Creativity: a treasure threatened by the frenzy of modern life

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Creativity vs boredom

“Creativity is intelligence having fun,” Albert Einstein once said, and he couldn’t be more right. Creativity is one of the most valuable skills we possess as human beings, and is the driving force behind innovation, art and social change. However, in recent decades, the frenetic pace of our lives and constant exposure to technology have compromised our ability to develop and express our creativity. In this opinion piece, we will explore how the need to be bored in the early stages of growth is crucial to avoid anxious patterns and foster creativity, and how we can combat the threat posed by the fast pace of modern life.

According to a study published in the Journal of Experimental Social Psychology in 2014 by Karen Gasper and Brianna L. Middlewood, boredom can trigger a creative impulse in us. When we allow ourselves to disconnect and experience moments of boredom, our minds can wander, explore new ideas and connect seemingly unconnected concepts. Boredom, therefore, can be a powerful tool for fostering creativity and divergent thinking, especially in children.

Unfortunately, in today’s society, we rarely allow ourselves to be bored. We are constantly bombarded with information and stimuli, from our social networks to online advertising and streaming entertainment. This sensory overload can generate anxiety and mental exhaustion, which in turn inhibits our ability to be creative. Psychologist and author of “The Time Paradox,” Dr. John P. Robinson, argues that “our free time has become more fragmented and less relaxing,” which can hinder our access to creative and contemplative states of mind.

Suggestions for fostering creativity

In a 2012 study published in the journal Cognition, researchers Jonathan Smallwood and Jonathan Schooler found that allowing the mind to wander in moments of inactivity can be beneficial for creativity and problem solving. However, in the age of technology and information, finding time for downtime and allowing ourselves to be bored has become increasingly difficult.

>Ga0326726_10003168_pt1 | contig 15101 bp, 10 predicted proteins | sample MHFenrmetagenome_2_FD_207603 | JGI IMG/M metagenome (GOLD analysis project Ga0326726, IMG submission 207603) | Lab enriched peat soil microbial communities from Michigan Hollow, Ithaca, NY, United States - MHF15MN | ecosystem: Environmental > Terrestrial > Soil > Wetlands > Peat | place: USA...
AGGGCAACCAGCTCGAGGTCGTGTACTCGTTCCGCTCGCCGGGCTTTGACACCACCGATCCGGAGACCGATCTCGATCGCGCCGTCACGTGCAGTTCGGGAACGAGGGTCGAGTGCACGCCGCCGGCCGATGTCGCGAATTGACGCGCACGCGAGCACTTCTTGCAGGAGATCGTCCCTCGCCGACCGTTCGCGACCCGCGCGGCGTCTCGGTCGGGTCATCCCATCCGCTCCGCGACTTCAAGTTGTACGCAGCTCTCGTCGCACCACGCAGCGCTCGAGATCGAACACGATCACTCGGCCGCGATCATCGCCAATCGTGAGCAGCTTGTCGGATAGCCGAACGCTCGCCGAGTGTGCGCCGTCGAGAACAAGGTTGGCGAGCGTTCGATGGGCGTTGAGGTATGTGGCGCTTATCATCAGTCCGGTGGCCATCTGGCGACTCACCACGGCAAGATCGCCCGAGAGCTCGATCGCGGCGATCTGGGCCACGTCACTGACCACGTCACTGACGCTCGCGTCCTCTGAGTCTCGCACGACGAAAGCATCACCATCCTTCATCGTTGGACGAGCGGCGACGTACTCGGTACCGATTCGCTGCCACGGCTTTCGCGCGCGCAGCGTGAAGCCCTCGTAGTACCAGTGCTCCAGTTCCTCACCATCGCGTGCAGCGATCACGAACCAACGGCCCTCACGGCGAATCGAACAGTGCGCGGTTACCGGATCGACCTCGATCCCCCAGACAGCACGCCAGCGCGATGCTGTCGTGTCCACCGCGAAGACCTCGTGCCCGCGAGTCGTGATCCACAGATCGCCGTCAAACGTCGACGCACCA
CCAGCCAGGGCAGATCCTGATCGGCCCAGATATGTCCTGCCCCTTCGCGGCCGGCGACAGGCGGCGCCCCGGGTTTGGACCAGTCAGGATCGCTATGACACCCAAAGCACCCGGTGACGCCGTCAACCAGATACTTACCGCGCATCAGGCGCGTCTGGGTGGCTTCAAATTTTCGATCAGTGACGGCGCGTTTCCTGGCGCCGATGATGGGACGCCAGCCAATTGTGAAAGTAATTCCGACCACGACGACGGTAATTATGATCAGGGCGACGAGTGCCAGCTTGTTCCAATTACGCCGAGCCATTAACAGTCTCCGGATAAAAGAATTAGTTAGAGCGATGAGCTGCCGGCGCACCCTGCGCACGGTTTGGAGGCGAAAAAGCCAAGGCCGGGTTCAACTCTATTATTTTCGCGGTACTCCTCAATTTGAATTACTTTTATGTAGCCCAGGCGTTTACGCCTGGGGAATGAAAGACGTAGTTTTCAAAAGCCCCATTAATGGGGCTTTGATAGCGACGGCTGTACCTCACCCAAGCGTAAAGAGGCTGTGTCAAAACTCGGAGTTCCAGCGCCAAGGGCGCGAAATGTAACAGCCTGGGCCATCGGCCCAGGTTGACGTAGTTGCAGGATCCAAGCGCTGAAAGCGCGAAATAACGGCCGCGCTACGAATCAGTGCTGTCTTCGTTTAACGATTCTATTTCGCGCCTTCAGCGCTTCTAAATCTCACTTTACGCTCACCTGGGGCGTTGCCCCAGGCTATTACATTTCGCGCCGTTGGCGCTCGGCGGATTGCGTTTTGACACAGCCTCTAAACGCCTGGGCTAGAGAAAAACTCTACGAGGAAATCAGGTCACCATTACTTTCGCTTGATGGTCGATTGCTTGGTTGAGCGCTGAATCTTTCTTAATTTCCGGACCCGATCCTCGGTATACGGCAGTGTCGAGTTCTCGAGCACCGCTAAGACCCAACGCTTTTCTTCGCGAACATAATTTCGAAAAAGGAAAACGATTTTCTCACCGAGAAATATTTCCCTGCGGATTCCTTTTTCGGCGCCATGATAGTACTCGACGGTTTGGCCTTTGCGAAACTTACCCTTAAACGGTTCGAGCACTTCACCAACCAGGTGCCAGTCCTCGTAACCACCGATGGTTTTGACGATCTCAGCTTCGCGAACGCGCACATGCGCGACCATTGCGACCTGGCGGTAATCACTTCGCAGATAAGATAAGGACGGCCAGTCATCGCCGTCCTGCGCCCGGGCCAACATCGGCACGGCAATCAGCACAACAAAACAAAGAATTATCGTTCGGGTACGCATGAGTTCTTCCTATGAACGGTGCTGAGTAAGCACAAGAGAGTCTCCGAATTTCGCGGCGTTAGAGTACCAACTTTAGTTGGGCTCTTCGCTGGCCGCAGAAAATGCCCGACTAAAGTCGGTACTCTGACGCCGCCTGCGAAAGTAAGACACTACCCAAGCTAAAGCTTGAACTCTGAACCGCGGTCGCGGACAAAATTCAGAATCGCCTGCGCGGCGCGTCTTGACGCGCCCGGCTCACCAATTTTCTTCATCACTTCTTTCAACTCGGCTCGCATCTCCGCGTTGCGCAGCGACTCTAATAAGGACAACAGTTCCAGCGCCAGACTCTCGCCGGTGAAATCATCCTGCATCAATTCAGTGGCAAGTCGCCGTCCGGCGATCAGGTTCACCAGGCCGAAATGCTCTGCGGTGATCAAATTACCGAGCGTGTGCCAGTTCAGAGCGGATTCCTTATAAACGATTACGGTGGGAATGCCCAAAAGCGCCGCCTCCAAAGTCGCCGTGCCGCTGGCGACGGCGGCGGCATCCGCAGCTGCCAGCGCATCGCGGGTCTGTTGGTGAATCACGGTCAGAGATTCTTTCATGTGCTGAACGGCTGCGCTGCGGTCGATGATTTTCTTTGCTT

So how can we protect and nurture our creativity in a world that seems to be in constant motion? Here are some suggestions:

  1. Disconnect from technology: Take time to disconnect from electronic devices and social networks. Set limits on technology use and encourage moments of boredom and reflection.
  2. Practice mindfulness: Meditation and mindfulness can help us connect with our inner self and promote creative states of mind. Regular practice of mindfulness can also reduce anxiety and improve our emotional well-being.
  3. Encourage play and experimentation: Play and experimentation are crucial to developing creativity in both children and adults.
  4. Create spaces for creativity: Make sure you have a space in your home or workplace where you can engage in creative activities without distractions. This space should be a refuge for imagination and artistic expression, away from the demands and pressures of everyday life.
  5. Encourage curiosity and continuous learning: Creativity thrives in environments where curiosity and learning are valued. Encourage children and yourself to explore new interests and develop skills in a variety of areas.
  6. Establish time for reflection and introspection: Reflecting on our experiences and thoughts is essential for personal growth and creativity. Schedule regular time for reflection and introspection, allowing you to connect with your inner self and generate new ideas.